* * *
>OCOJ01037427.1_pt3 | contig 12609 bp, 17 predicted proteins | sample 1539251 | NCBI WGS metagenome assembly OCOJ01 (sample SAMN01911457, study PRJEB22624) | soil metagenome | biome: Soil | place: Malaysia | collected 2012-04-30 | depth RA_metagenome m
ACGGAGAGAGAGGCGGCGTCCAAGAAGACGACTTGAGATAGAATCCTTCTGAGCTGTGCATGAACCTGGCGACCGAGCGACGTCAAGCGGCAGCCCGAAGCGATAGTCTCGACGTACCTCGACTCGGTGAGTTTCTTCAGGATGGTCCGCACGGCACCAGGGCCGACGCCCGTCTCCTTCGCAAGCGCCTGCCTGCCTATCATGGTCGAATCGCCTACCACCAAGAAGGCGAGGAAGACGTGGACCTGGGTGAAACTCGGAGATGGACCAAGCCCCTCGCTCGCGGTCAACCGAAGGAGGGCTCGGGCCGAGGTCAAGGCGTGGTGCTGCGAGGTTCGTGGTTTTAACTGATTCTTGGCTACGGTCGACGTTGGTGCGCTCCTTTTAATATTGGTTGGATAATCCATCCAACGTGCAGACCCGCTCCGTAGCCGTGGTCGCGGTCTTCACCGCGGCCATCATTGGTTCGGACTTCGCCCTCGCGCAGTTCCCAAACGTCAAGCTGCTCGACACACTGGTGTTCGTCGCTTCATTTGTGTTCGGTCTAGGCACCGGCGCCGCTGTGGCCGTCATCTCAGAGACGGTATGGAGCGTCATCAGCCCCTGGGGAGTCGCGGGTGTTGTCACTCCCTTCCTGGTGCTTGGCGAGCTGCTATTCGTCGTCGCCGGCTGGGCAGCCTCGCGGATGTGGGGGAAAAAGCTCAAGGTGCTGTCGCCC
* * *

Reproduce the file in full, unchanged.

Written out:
>OCOJ01037427.1_pt3 | contig 12609 bp, 17 predicted proteins | sample 1539251 | NCBI WGS metagenome assembly OCOJ01 (sample SAMN01911457, study PRJEB22624) | soil metagenome | biome: Soil | place: Malaysia | collected 2012-04-30 | depth RA_metagenome m
ACGGAGAGAGAGGCGGCGTCCAAGAAGACGACTTGAGATAGAATCCTTCTGAGCTGTGCATGAACCTGGCGACCGAGCGACGTCAAGCGGCAGCCCGAAGCGATAGTCTCGACGTACCTCGACTCGGTGAGTTTCTTCAGGATGGTCCGCACGGCACCAGGGCCGACGCCCGTCTCCTTCGCAAGCGCCTGCCTGCCTATCATGGTCGAATCGCCTACCACCAAGAAGGCGAGGAAGACGTGGACCTGGGTGAAACTCGGAGATGGACCAAGCCCCTCGCTCGCGGTCAACCGAAGGAGGGCTCGGGCCGAGGTCAAGGCGTGGTGCTGCGAGGTTCGTGGTTTTAACTGATTCTTGGCTACGGTCGACGTTGGTGCGCTCCTTTTAATATTGGTTGGATAATCCATCCAACGTGCAGACCCGCTCCGTAGCCGTGGTCGCGGTCTTCACCGCGGCCATCATTGGTTCGGACTTCGCCCTCGCGCAGTTCCCAAACGTCAAGCTGCTCGACACACTGGTGTTCGTCGCTTCATTTGTGTTCGGTCTAGGCACCGGCGCCGCTGTGGCCGTCATCTCAGAGACGGTATGGAGCGTCATCAGCCCCTGGGGAGTCGCGGGTGTTGTCACTCCCTTCCTGGTGCTTGGCGAGCTGCTATTCGTCGTCGCCGGCTGGGCAGCCTCGCGGATGTGGGGGAAAAAGCTCAAGGTGCTGTCGCCC